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Recipe: Kimchi, quickly

  • ASSOCIATED PRESS
                                From left, grape tomato, fennel and smacked cucumber kimchi, in New York, in 2020. When you want the flavors of kimchi, but don’t want to wait for it to ferment, you could try a quicker alternative.

    ASSOCIATED PRESS

    From left, grape tomato, fennel and smacked cucumber kimchi, in New York, in 2020. When you want the flavors of kimchi, but don’t want to wait for it to ferment, you could try a quicker alternative.

In 1904, Japanese military authorities arrested American novelist Jack London. Three times. He was covering the Russo-Japanese War for the San Francisco Examiner as a war correspondent in Korea and drew from his time overseas in a 1915 novel, “The Star Rover.”

“I know kimchi,” London writes, speaking through his characters. “Kimchi is a sort of sauerkraut made in a country that used to be called Cho-Sen. The women of Wosan make the best kimchi, and when kimchi is spoiled it stinks to heaven.”

This is one of America’s earliest written encounters with kimchi. London was right in the first regard: Kimchi is “a sort of sauerkraut,” a fermented dish that most often starts off with cabbage and salt.

As for the last comment, kimchi almost never spoils. Prepared correctly and with enough salt, it can ripen for months, even years, until it becomes mukeunji — kimchi that’s so concentrated in flavor that it burns the tongue and tastes wonderful when stewed.

Outside Korea, it took at least 100 more years for kimchi to go from so-called spoiled stink to it-girl pantry staple and poster child for gut health. Today, some would say that it’s not just a cornerstone of Korean cuisine; it is Korea itself.

Most people think of the red-hot, fermented cabbage dish as a singular noun. But I think of kimchi as a verb. And, as one of the few Korean food words to make its way into English dictionaries (along with gochujang, bulgogi and soju — “a pint of which would kill a weakling and make a strong man mad and merry,” as London writes), kimchi is an umbrella term for a much larger world of dishes you can find on any given Korean table.

HERE’S THE thing: You can make kimchi out of just about anything. Napa cabbage (won bok) is traditional, but radishes, scallions and cucumbers are also popular. Nutty, grassy perilla leaves (part of the mint family) make for great kimchi, as do apples and even raw squid.

And here’s the other thing: When you want the flavors of kimchi but don’t want to wait for it to ferment, you could try a quicker alternative.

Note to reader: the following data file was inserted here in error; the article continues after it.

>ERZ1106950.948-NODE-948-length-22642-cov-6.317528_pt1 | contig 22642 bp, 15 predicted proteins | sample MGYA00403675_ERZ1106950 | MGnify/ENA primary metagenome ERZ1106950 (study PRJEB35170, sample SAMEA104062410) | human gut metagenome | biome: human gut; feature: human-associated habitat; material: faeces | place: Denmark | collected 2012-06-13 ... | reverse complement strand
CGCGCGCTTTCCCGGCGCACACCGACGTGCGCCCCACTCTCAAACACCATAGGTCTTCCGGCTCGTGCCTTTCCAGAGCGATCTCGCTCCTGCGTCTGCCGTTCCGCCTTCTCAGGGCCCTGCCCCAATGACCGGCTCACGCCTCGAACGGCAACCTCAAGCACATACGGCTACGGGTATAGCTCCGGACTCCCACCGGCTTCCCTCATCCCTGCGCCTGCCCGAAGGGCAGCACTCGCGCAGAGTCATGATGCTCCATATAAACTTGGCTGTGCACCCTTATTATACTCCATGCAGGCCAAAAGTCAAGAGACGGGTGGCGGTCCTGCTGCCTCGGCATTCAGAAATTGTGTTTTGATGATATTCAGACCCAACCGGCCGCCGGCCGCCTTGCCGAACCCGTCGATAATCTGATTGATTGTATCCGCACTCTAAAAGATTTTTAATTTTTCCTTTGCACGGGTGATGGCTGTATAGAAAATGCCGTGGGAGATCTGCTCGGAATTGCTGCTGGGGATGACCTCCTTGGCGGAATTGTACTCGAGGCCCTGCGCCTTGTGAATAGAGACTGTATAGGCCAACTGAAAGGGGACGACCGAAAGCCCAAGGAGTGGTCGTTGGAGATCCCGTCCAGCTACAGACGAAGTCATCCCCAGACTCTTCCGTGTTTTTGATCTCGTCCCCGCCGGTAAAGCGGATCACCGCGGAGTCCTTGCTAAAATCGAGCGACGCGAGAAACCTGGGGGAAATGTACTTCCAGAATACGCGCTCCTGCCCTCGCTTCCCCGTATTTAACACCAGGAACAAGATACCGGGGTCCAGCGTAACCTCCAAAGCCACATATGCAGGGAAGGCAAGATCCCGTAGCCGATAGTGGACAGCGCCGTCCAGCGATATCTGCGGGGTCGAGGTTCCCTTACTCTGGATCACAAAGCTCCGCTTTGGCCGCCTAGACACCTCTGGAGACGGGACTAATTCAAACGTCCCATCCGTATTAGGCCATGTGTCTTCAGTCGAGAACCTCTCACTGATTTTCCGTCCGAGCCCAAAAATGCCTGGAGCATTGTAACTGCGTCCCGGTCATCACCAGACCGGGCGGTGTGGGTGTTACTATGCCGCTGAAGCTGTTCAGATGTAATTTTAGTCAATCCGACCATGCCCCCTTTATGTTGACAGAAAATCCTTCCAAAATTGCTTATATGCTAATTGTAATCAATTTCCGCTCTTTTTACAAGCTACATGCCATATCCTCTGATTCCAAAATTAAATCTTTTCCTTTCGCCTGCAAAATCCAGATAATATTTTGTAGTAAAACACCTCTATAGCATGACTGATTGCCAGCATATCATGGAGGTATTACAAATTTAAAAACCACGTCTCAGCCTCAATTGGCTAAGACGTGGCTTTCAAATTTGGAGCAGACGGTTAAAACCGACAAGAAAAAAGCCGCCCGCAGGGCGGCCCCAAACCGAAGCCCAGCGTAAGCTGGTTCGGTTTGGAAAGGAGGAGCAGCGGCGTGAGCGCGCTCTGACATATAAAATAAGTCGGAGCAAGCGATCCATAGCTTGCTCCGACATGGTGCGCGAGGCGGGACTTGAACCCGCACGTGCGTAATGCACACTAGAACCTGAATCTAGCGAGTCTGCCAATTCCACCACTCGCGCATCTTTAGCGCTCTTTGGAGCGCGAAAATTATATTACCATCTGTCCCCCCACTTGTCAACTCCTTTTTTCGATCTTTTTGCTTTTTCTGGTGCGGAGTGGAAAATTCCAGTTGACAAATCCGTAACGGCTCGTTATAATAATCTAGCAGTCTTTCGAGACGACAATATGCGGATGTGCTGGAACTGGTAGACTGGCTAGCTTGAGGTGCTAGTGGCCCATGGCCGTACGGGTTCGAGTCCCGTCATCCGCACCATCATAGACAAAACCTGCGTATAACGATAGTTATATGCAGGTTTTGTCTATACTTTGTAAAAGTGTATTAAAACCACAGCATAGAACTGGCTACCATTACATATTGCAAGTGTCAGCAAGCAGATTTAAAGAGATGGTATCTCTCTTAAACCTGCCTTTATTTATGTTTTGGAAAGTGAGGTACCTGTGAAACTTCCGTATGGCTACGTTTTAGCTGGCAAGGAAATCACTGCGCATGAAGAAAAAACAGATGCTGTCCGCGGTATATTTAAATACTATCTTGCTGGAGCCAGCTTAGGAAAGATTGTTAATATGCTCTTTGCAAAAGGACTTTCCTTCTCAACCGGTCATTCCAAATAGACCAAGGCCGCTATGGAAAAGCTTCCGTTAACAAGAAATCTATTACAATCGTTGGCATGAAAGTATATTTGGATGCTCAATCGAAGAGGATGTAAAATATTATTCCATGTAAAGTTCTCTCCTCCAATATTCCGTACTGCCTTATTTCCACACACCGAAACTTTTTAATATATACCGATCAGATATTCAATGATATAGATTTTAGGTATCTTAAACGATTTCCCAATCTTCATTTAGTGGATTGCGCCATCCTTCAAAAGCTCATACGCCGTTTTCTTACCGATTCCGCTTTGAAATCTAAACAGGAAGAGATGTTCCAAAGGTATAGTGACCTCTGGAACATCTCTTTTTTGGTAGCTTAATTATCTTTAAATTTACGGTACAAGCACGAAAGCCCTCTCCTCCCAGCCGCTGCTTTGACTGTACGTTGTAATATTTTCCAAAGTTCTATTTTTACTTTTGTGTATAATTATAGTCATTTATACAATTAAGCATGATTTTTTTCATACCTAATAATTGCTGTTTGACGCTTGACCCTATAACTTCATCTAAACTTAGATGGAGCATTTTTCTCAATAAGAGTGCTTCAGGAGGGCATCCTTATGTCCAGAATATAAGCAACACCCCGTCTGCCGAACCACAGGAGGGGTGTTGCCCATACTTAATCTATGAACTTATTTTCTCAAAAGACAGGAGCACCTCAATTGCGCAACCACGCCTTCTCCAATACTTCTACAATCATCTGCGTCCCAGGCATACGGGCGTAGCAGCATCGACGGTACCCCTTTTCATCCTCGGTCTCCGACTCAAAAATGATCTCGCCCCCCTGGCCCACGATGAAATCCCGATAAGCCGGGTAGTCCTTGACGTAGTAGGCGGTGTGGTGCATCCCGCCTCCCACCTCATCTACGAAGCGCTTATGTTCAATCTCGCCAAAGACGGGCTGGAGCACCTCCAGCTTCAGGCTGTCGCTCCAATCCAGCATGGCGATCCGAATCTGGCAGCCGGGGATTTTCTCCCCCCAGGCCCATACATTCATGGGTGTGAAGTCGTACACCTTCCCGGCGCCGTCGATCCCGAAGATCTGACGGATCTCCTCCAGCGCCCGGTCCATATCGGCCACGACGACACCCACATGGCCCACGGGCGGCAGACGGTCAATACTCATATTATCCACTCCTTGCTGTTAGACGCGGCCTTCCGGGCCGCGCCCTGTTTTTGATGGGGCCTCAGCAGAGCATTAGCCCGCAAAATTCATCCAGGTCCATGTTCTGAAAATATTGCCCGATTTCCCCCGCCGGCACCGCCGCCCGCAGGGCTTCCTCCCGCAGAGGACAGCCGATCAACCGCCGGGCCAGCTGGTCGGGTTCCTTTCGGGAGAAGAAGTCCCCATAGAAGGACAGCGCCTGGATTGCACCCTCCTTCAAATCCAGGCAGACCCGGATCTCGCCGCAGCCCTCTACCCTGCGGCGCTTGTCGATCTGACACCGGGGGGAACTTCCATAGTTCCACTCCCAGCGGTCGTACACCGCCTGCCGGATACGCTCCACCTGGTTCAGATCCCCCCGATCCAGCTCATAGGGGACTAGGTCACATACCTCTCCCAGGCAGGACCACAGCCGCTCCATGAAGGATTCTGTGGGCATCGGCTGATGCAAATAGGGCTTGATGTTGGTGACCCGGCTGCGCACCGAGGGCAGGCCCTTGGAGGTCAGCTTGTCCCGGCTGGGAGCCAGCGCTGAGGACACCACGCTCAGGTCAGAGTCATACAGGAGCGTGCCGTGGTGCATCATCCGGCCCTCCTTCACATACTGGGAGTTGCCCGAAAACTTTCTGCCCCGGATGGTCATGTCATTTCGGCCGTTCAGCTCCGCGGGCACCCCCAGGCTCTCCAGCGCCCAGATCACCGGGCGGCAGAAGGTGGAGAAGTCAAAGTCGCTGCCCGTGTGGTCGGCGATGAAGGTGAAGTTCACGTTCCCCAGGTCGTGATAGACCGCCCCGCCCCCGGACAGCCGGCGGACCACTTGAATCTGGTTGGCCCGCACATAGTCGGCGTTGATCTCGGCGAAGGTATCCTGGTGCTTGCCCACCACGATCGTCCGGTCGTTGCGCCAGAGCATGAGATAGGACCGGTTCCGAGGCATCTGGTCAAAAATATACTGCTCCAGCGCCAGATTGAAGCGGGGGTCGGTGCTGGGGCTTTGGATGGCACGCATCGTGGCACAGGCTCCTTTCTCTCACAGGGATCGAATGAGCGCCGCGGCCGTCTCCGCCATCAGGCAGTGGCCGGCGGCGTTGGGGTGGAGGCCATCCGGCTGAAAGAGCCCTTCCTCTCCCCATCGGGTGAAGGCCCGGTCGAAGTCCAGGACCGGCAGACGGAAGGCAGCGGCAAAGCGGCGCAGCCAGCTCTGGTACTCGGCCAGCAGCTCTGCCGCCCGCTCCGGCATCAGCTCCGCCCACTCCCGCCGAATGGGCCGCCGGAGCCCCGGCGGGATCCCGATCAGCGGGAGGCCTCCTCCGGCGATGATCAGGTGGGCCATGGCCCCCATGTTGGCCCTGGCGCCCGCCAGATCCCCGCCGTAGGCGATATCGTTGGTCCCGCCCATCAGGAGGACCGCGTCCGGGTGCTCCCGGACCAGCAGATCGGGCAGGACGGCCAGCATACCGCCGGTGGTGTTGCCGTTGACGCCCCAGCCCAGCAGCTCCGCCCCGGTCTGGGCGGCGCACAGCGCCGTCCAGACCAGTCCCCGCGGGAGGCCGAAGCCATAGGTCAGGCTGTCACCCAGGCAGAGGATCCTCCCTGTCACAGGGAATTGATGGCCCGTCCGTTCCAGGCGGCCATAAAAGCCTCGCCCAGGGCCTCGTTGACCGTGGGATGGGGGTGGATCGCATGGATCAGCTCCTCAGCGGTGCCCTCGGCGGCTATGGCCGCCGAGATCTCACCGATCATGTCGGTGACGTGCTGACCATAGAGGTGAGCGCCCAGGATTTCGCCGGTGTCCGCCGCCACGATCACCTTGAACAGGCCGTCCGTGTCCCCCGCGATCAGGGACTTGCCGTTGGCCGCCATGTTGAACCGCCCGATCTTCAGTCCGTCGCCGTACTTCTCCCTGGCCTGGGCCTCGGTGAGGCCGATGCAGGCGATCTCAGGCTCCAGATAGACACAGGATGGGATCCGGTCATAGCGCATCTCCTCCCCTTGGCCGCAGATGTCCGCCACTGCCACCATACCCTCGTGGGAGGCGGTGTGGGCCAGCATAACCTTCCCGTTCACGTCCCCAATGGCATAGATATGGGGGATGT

I like to combine vegetables with vinegar to achieve kimchi-like results, which I think of as “quick kimchi.” Technically this is not kimchi, but muchim, which can refer to any number of “seasoned” salads.

Since these quick versions bypass fermentation, they use a master sauce that is all-purpose and absolutely versatile, borrowing from pantry stalwarts like gochu­garu (chile pepper flakes or powder that’s sweeter and fruitier than it is spicy); funky, savory fish sauce (use soy sauce if you’re vegetarian); and toasted sesame oil (for gosoham, which roughly means “nuttiness” in Korean — although there is no perfect translation).

The vegetables choices are entirely up to you. Juicy logs of smacked cucumbers pick up the fire-bright sauce in their craggy crannies. The light aniseed flavor of thinly sliced fennel, which stays crunchy days after, gains a buttery sweetness when marinated in the gochugaru and fish sauce. Snappy grape tomatoes perk up once treated like kimchi. Toss these umami bombs with bouncy rice noodles for a quick lunch. The light aniseed flavor of thinly sliced fennel, which stays crunchy days after, gains a buttery sweetness when marinated in the gochugaru and fish sauce.

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QUICK KIMCHI WITH SMASHED CUCUMBERS, GRAPE TOMATOES OR FENNEL

  • 1 pound vegetables, your choice: cucumbers, cut in 1-inch pieces; trimmed fennel (2 or 3 bulbs); OR grape tomatoes (about 2 to 3 cups)
  • 1 teaspoon kosher salt
  • Coarsely chopped chives, thinly sliced scallions, or cilantro leaves, for garnish (optional)
  • >> Dressing:
  • 2 tablespoons white distilled vinegar
  • 1/2 teaspoon finely grated garlic
  • 1 tablespoon plus 1 teaspoon sesame oil
  • 1 tablespoon gochugaru (Korean chile powder)
  • 2 teaspoons fish sauce
  • 1 teaspoon granulated sugar

>> For cucumbers: On a large cutting board, crush each cucumber piece using the side of a knife until it cracks in the center, splits in half or splinters completely. (The variety in textures is a delight.)

>> For grape tomatoes: Cut each tomato in half lengthwise.

>> For fennel: Cut each bulb in half, then slice thinly (about 1/8-inch thick) from root to stem.

In a medium bowl, toss prepared vegetables with salt, transfer to a colander and let drain, about 30 minutes.

Meanwhile, make dressing: Combine vinegar and garlic in large bowl. Add sesame oil, gochugaru, fish sauce and sugar; whisk.

After 30 minutes, pat vegetables dry, then add to dressing and toss until well coated.

Garnish with herbs and green oinon, if using, just before serving. Best eaten right away but can be refrigerated up to 24 hours. Makes 2 to 2-1/2 cups.

Nutritional information unavailable.

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